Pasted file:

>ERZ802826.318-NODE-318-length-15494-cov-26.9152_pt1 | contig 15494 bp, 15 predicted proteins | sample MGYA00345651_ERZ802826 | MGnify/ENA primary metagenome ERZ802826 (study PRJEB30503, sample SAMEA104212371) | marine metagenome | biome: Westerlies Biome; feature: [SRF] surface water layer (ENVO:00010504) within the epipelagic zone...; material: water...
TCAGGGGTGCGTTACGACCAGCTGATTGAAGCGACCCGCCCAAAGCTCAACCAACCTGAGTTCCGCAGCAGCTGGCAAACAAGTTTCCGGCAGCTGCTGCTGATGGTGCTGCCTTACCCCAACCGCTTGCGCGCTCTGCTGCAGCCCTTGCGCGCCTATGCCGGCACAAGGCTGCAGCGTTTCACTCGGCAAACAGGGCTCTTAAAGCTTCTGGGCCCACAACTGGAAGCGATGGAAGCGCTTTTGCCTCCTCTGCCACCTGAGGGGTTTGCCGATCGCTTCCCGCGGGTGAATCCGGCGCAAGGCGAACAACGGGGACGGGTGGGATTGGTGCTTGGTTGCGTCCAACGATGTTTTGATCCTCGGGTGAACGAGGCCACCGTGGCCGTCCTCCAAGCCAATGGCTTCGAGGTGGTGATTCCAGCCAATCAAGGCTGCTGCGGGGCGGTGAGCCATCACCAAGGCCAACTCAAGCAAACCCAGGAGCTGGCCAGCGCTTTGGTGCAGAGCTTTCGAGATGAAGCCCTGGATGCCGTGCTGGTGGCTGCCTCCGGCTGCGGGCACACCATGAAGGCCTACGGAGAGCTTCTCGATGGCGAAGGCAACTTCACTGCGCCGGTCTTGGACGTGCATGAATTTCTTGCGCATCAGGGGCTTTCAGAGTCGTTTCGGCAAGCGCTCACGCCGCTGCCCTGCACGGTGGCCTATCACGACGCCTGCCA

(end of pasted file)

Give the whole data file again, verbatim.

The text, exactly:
>ERZ802826.318-NODE-318-length-15494-cov-26.9152_pt1 | contig 15494 bp, 15 predicted proteins | sample MGYA00345651_ERZ802826 | MGnify/ENA primary metagenome ERZ802826 (study PRJEB30503, sample SAMEA104212371) | marine metagenome | biome: Westerlies Biome; feature: [SRF] surface water layer (ENVO:00010504) within the epipelagic zone...; material: water...
TCAGGGGTGCGTTACGACCAGCTGATTGAAGCGACCCGCCCAAAGCTCAACCAACCTGAGTTCCGCAGCAGCTGGCAAACAAGTTTCCGGCAGCTGCTGCTGATGGTGCTGCCTTACCCCAACCGCTTGCGCGCTCTGCTGCAGCCCTTGCGCGCCTATGCCGGCACAAGGCTGCAGCGTTTCACTCGGCAAACAGGGCTCTTAAAGCTTCTGGGCCCACAACTGGAAGCGATGGAAGCGCTTTTGCCTCCTCTGCCACCTGAGGGGTTTGCCGATCGCTTCCCGCGGGTGAATCCGGCGCAAGGCGAACAACGGGGACGGGTGGGATTGGTGCTTGGTTGCGTCCAACGATGTTTTGATCCTCGGGTGAACGAGGCCACCGTGGCCGTCCTCCAAGCCAATGGCTTCGAGGTGGTGATTCCAGCCAATCAAGGCTGCTGCGGGGCGGTGAGCCATCACCAAGGCCAACTCAAGCAAACCCAGGAGCTGGCCAGCGCTTTGGTGCAGAGCTTTCGAGATGAAGCCCTGGATGCCGTGCTGGTGGCTGCCTCCGGCTGCGGGCACACCATGAAGGCCTACGGAGAGCTTCTCGATGGCGAAGGCAACTTCACTGCGCCGGTCTTGGACGTGCATGAATTTCTTGCGCATCAGGGGCTTTCAGAGTCGTTTCGGCAAGCGCTCACGCCGCTGCCCTGCACGGTGGCCTATCACGACGCCTGCCA